Nutrients and Benefits
In general, custard apples are high in dietary fibre, vitamin C and the B vitamins (including vitamins B-2, -3, -5, -6 and -9). They also have calcium, iron, magnesium, protein, potassium and phosphorous.
These fruits are high in antioxidants, which means that they help to prevent and fight cancers, and prevent slow damage to cells that is caused by free radicals. They can also boost your mood, may be good for your eyesight, prevent high blood pressure, contribute to a healthy heart, and aid in your digestion.
How to Enjoy Them
The flesh of custard apples is delicious, but the skin and seeds are not edible. Simply cut the fruit in half, take the seeds out and discard them, and scoop the flesh out with a spoon. Or, you can spit the seeds out as you enjoy the fruit.
The flesh can be added to ice-cream, juices, smoothies or yoghurt for a delicious dessert. Or, pulp it and use it in custard to add a unique twist to your creamy pudding. It goes particularly well with vanilla, but fresh lime also enhances its sweet creaminess. Because its flavour has nuances of banana and pineapple; it is refreshing and has a distinct tropical twist.
Grow Your Own Custard Apples
Custard apple trees are beautiful additions to your garden. They need a sunny spot with good airflow and soil that drains well. They don’t do well in areas where the water accumulates in the soil around them. When left unpruned, they can reach a height of between 3 and 6 metres. With some mulch and an average amount of water, they can thrive beautifully and produce an ample yield of tasty fruit.
There are several different custard apple varieties. They all share a sweet and creamy flavour, heady vanilla aroma, and a healthy dose of vitamins and minerals. But, each is unique.
Green Custard Apples
This is the most common variety. The green variety has a slightly tarter flavour than the red and purple fruits, and is more like pineapple. It has a more intense flavour, making it a favourite for many.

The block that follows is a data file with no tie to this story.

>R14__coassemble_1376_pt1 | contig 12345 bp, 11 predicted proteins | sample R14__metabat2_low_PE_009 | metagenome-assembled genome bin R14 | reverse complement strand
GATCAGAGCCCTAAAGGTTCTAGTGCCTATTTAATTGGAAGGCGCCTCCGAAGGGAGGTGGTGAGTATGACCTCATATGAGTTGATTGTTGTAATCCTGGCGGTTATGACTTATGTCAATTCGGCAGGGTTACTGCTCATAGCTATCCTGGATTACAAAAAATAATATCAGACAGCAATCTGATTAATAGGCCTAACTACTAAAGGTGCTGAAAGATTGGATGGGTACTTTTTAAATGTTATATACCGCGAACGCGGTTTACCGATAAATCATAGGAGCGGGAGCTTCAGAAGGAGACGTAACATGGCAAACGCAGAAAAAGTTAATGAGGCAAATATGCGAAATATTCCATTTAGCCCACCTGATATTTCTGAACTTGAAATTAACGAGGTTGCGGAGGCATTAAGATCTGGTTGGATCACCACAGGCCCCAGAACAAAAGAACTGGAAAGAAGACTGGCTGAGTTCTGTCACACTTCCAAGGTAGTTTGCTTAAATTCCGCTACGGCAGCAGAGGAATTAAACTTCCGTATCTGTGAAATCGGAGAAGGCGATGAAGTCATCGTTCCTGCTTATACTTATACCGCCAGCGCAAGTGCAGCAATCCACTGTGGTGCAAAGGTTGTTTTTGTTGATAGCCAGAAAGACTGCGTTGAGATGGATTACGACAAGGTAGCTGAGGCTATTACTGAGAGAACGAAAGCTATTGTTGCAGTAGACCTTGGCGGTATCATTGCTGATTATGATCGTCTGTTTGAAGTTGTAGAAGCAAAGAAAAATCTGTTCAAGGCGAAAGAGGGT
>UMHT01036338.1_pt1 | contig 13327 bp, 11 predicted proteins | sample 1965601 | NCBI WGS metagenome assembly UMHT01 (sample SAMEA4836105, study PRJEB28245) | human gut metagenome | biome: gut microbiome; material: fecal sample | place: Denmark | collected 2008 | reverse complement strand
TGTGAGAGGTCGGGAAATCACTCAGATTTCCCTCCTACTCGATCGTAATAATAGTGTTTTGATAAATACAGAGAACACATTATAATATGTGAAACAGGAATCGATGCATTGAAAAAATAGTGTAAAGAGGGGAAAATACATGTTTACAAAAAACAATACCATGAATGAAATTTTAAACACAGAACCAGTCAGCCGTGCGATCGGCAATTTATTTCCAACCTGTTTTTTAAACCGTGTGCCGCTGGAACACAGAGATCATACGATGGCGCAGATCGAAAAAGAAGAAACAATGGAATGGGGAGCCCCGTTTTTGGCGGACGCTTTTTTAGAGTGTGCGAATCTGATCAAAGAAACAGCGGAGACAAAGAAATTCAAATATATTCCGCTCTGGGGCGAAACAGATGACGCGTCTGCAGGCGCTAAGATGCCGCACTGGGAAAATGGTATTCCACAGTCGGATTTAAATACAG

Red Custard Apples
This is particularly pretty and sweeter than the purple and green varieties. It is softer than the well-known soursop.
Purple Custard Apples
This is the mildest of the three varieties and is native to the Caribbean and Central America.
Position – Custard Apple trees prefer a warm, frost-free and wind-free part of the garden. are easy to grow in full sun. They will do extremely well in temperatures between 15-25° Celsius. Give each tree about 4 to 5 metres of space around it.
Soil Type –Custard Apple Trees grows best in sandy loam soils. A mixture of compost, potting soil and riversand will do very well.
Size – This tree grows to a height of between 2 and 6 metres.
Watering – The soil should be kept moist (but not soggy) once the tree has been transplanted. They are susceptible to root rot. An established tree needs watering weekly if there’s been no rain.
Mulch – Mulch well to keep the soil from drying out too quickly. Use organic material like grass cuttings or straw.
Fertilising – Fertilize after the fruit has set with an organic fertilizer.
Pruning – Winter is the best time to prune the branches of the custard apple tree however, only a light pruning is needed.
Container Growing – Custard Apple trees can be grown in large containers if the pot has good drainage. Your soil mixture sould be river sand (25%), compost (25%) and potting soil (50%)
Harvesting – The custard apple is a climacteric fruit and harvested at the maturity state when the fruit starts to change colour from green to its varietal colour shade.